I think any of us who have even a passing interest in using web tools to enhance learning or make the business of teaching easier has done it: you check out a site, you like the general idea, but it’s problematic. Maybe it’s buggy and the navigation is difficult. Maybe it didn’t play well with your operating system or browser. Maybe it just didn’t work the way you wanted.
I have, for reasons I cannot fully explain, assumed that a site that I didn’t like would stay that way forever. Recently, though, I have stumbled upon many sites that I shrugged off, perhaps years ago, to find they are different. In some cases they are fundamentally better.
Here are a few sites that deserve another look, especially if you haven’t checked them out in a while:
Animoto– What used to be a cool one-trick pony has emerged as something positively beautiful in design and execution. Educator accounts are still available, and the products teachers and students can make are simply impressive! The best: choose a motion template design, and see images embedded seamlessly into a professional grade montage.
Google Sites– When I tried Google Sites a few years ago, I was frustrated by the overall design, the complicated controls, and the very non-Google interface. Buy was I surprised to see a new Google Sites interface that mirrors Google Drive and Gmail controls, and can be easily navigated by a beginner in no time. I had students design fake news sites, and most groups had it more or less mastered in one class period. Nevertheless, it produced quality, easy to navigate web sites.
Prezi– If you looked at this tool a few years back and found it a bulky bandwidth hog that was tough to actually do what it was capable of doing, I think you’d agree that it is much cleaner looking, easier to create with, and since you are probably working with a lot more bandwidth now than you were in 2009, it shouldn’t bog you down any more than any other web tool.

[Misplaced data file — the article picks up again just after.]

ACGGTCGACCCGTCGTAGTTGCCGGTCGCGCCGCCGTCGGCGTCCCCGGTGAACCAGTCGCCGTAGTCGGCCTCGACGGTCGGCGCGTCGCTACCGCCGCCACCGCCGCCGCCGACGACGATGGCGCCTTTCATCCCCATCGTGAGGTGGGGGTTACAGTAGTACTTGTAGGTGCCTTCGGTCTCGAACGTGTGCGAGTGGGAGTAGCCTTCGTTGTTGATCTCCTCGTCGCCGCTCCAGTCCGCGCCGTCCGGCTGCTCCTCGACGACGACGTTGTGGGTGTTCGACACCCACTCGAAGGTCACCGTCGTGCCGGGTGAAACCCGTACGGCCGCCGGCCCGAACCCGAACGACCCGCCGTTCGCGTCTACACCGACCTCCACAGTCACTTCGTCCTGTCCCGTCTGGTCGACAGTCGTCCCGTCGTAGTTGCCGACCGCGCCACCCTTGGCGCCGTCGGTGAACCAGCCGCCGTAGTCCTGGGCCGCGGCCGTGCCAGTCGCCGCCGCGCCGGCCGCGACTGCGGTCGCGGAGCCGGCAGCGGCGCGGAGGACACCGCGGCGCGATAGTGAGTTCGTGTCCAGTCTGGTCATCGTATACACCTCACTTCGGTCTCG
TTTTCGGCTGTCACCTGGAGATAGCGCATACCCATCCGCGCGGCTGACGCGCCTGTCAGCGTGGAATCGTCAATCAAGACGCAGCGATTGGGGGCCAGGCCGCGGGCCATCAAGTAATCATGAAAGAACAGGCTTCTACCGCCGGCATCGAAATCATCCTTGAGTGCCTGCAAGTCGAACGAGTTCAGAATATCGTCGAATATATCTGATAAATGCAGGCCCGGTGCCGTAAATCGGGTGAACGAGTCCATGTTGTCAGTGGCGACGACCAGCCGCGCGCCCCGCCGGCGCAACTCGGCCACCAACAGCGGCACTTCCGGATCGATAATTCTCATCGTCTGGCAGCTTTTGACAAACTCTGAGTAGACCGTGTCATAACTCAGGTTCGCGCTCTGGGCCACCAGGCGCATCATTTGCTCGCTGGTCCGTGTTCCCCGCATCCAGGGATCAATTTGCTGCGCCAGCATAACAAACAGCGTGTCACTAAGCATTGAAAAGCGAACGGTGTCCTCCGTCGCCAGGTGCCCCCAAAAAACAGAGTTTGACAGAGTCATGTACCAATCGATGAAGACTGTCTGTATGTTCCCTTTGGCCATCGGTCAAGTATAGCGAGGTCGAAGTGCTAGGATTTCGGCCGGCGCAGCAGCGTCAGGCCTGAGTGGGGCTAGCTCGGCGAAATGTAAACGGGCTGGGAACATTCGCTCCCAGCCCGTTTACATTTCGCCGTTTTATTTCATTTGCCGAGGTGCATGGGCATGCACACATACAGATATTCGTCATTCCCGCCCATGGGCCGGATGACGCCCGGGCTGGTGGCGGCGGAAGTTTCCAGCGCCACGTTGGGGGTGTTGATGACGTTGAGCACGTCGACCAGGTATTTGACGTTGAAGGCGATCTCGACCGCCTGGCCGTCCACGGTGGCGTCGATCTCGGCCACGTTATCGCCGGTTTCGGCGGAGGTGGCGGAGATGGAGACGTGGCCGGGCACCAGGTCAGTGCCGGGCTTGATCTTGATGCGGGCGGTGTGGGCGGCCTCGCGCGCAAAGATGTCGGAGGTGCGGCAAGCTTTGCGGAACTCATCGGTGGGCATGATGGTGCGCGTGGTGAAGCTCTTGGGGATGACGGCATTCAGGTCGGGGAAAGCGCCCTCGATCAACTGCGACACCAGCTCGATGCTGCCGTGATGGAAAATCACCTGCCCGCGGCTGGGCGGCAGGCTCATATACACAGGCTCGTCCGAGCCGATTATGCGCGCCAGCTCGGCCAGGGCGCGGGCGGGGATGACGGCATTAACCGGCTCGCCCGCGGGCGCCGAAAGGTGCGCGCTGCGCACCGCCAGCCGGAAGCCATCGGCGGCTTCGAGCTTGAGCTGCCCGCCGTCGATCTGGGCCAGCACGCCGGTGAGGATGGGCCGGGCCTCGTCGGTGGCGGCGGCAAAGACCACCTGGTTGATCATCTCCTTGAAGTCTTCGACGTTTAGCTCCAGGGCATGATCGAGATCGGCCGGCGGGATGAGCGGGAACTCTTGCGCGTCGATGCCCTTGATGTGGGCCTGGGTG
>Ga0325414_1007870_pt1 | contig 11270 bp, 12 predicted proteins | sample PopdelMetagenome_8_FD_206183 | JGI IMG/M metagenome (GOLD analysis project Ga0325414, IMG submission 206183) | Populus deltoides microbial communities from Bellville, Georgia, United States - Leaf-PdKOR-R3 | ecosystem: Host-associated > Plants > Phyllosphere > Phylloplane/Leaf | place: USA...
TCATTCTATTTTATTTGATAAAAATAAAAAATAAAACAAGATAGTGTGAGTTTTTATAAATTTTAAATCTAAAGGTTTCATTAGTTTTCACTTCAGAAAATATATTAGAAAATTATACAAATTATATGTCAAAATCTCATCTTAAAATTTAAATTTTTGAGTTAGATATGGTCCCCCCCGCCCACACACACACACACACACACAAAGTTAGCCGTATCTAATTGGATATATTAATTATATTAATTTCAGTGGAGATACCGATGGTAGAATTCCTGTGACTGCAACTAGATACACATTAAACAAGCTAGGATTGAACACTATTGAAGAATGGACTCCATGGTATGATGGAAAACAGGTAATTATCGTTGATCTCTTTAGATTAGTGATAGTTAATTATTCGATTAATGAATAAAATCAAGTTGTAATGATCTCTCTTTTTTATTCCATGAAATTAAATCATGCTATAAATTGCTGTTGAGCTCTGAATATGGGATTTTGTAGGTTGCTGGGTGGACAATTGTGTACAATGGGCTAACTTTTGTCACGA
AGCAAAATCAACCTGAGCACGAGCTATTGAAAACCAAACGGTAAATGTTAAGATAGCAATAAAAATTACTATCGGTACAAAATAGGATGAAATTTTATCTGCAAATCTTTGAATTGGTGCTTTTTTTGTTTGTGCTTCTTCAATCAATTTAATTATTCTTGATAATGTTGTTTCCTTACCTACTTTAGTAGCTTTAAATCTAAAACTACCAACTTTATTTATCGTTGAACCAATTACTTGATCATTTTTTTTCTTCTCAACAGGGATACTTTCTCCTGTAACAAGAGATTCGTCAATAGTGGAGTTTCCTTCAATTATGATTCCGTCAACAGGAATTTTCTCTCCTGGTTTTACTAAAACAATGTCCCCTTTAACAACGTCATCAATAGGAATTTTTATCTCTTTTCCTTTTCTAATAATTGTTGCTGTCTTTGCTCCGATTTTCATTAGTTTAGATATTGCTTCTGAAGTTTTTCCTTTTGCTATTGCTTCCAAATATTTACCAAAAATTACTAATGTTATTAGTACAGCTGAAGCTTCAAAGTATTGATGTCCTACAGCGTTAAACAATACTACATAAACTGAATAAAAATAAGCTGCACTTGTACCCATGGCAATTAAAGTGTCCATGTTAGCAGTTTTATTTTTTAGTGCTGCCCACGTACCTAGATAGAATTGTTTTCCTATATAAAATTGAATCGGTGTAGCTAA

YouTube– Yes, I know, you may use YouTube all the time. However, I think it may be time to start from scratch and really get to know YouTube as an educator. The easy to manage social collection and sharing of educational videos on channels you create may make it a lot more than just a search bar and a pile of videos.
Twitter– If you tried Twitter in the early days, you may have been instantly turned off by the petty selfishness and silliness of it all. After all, who cares what celebrities are having fro lunch? Truth is, all that stuff is still there if you want it. However, in addition to that corner of the Twitterverse, many legitimate professional networks have staked their claim to a portion of Twitter, and the education network is among the largest (estimated at 20K and counting). Truly, Twitter has become the largest connection point for educators. Try doing a Twitter search on #commoncore or #projectbasedlearning, or simply #teaching, and behold the resources and dialogue that is unique to this platform. See this post for more info: http://aboutteaching.wordpress.com/2012/07/09/getting-started-with-twitter-my-top-5-tips-for-teachers/
The best part about web tools it that good ones continue to evolve as time goes on. If you have a suggestion to add to this list, please post a comment and a short explanation why it deserves a second look.